Factors Associated with Prolonged LOS (>4 days vs. ≤4 days)*
As compared to admission to the hospital on a Monday–Wednesday, admission on a Friday afternoon or evening (OR 1.13; 95% CI: 1.02–1.25) or on a Thursday (OR 1.50; 95% CI: 1.40–1.61) was associated with LOS >4 days. Those patients admitted to the hospital on a Saturday were less likely to have a prolonged LOS (OR 0.88; 95% CI: 0.81–0.96) when compared to those admitted to the hospital Monday–Wednesday.
Other comorbidities such as anemia, prior MI, diabetes, heart failure, stroke, peripheral arterial disease, and hypertension all were linked to LOS >4 days. Patients with a history of prior PCI were less likely to have prolonged LOS (OR 0.82; 95% CI: 0.77–0.88). Additionally, patients with private/HMO insurance were also less likely to have a prolonged LOS as compared to patients with all other types of insurance (Medicare, Medicaid), or no insurance at all (none/self-pay). Treatment at an academic medical center versus a non-academic center, a rural hospital versus an urban setting hospital, race of the patient, smoking status, and a history of CABG were variables tested and not associated with a prolonged LOS >4 days ().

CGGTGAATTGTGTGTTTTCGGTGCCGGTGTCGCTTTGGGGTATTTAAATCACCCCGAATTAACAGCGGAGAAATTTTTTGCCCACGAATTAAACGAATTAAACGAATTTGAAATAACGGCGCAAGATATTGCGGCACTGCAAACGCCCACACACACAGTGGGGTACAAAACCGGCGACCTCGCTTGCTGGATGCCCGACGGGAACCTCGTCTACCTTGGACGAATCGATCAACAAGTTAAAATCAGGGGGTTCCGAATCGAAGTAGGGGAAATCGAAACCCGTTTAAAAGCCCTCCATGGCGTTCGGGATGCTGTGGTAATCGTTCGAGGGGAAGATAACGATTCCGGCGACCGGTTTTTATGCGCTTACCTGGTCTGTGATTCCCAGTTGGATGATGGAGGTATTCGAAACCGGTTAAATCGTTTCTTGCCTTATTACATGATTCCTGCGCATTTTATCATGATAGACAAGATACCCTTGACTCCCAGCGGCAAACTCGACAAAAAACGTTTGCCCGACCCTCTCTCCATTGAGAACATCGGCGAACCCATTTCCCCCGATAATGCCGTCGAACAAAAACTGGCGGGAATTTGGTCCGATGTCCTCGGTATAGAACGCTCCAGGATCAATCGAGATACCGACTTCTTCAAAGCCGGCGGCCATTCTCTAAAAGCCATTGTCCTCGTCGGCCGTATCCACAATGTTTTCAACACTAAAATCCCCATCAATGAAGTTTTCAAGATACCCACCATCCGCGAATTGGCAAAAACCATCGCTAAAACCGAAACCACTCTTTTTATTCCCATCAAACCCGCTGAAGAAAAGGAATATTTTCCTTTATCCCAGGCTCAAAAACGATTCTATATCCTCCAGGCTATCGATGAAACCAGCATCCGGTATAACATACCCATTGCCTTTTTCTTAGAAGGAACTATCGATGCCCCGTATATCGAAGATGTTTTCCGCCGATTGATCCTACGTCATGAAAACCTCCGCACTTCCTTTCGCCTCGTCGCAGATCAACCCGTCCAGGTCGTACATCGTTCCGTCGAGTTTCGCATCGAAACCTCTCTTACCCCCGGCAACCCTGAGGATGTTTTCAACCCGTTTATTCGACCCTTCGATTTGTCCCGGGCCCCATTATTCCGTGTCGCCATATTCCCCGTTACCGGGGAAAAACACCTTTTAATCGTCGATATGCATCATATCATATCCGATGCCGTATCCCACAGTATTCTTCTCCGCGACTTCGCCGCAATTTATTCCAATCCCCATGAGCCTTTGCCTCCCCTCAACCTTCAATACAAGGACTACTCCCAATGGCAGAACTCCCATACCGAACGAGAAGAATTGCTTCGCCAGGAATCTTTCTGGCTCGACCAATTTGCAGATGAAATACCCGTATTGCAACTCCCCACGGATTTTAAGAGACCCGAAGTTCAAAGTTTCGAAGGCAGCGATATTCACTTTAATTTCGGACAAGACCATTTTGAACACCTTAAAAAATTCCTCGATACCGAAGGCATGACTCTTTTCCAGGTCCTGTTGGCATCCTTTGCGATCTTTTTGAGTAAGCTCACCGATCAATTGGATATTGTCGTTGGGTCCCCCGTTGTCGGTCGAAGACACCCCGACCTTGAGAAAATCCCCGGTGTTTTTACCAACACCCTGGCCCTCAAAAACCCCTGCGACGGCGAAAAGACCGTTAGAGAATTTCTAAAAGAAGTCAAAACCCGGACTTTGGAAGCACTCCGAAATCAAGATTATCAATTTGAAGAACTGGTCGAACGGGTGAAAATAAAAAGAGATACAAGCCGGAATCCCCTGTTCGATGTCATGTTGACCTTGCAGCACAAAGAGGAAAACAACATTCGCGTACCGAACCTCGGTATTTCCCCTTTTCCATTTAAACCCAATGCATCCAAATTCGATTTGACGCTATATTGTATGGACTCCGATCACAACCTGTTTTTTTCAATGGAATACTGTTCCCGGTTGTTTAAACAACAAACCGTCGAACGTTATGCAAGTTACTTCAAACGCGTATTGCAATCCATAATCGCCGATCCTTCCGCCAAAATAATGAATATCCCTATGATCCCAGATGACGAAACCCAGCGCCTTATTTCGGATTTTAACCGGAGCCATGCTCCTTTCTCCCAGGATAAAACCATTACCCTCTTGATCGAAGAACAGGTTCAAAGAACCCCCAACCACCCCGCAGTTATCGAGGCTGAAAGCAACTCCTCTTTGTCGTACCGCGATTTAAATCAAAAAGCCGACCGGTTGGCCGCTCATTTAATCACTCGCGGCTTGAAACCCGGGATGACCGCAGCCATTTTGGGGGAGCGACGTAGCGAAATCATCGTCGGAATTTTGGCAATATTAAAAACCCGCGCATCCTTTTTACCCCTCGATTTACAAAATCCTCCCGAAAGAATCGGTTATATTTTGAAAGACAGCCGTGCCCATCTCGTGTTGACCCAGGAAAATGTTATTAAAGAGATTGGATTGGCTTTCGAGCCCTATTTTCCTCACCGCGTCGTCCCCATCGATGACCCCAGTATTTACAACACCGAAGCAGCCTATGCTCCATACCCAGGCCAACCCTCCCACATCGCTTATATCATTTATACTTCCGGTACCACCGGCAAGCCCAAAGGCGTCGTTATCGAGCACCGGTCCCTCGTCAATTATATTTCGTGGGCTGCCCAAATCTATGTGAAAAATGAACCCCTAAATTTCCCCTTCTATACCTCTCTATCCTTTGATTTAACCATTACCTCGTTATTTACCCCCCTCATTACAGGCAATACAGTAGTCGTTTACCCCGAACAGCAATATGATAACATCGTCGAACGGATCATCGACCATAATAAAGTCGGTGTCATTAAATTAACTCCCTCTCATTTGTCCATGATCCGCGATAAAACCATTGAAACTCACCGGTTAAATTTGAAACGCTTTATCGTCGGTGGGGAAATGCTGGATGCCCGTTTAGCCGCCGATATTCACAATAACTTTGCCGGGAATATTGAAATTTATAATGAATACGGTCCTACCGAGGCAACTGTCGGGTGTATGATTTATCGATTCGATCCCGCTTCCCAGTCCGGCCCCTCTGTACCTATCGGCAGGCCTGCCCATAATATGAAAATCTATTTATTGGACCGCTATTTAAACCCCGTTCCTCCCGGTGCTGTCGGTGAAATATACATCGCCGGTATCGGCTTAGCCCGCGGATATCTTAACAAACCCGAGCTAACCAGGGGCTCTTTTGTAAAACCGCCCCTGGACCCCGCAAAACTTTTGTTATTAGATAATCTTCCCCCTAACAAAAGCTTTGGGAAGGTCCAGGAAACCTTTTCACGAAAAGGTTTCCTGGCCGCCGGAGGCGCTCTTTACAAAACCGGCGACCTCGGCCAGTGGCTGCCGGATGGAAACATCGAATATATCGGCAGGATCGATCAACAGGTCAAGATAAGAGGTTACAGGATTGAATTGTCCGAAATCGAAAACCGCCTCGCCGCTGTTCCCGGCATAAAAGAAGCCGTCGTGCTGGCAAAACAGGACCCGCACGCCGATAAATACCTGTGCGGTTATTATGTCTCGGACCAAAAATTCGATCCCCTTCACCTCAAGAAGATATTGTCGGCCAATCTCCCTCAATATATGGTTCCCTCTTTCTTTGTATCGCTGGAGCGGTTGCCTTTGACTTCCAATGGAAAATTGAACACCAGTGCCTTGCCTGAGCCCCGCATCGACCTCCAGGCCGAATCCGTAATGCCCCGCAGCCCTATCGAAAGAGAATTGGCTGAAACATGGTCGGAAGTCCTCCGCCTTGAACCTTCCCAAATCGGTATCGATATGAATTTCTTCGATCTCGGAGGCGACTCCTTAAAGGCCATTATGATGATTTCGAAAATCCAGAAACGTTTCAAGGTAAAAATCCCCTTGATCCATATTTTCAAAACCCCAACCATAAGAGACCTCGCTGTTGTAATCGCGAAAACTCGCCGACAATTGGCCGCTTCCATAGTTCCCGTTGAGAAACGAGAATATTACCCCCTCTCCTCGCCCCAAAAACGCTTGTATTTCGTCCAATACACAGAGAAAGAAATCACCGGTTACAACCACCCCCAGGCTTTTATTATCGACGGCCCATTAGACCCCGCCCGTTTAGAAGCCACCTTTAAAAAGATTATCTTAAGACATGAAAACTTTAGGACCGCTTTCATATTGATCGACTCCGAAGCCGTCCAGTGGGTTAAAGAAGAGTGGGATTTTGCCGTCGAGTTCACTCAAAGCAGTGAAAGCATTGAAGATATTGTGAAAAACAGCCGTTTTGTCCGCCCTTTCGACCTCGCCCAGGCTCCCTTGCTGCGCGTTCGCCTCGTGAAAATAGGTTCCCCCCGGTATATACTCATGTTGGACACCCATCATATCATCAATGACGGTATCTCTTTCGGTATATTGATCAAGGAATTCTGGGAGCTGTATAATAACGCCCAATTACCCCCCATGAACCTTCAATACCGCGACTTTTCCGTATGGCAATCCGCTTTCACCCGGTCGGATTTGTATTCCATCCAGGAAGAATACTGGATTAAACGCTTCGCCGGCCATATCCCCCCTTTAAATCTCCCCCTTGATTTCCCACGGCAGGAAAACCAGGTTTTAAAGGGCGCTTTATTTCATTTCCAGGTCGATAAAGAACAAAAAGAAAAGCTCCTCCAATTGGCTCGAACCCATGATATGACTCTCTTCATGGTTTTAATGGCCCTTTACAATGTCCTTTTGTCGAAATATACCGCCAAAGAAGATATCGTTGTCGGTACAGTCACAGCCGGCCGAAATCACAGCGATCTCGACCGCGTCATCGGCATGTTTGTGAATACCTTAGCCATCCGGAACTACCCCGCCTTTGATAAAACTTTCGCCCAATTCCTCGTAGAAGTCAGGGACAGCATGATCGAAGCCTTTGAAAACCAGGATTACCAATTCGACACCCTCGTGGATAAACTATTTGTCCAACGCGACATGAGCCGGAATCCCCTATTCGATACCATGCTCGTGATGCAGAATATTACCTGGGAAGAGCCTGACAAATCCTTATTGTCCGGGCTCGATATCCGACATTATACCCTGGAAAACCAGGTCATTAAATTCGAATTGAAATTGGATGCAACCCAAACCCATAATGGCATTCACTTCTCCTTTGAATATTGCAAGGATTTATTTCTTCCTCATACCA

Geographical Variations in Hospital Length of Stay
Shown in are the differences in hospital LOS among four regions in the U.S. The Northeast appears to have the highest percentage of patients with an LOS of at least five days. On the other hand, the West appears to have the lowest percentage of those with LOS ≥5 days and the highest percentage of those with the shortest LOS ≤2 days. The median (25th, 75th) LOS were significantly different among the regions, although only to a mild degree. The shortest LOS was in the West region at 2.77 days (1.98–4.14), while the longest LOS was in the Northeast at 3.34 (2.52–5.14). The South had a median LOS of 3.10 days (2.22–4.63) and the Midwest had a median LOS of 2.97 (2.08–4.56); p<0.0001 for all comparisons.
Geographical Variation in Hospital Length of Stay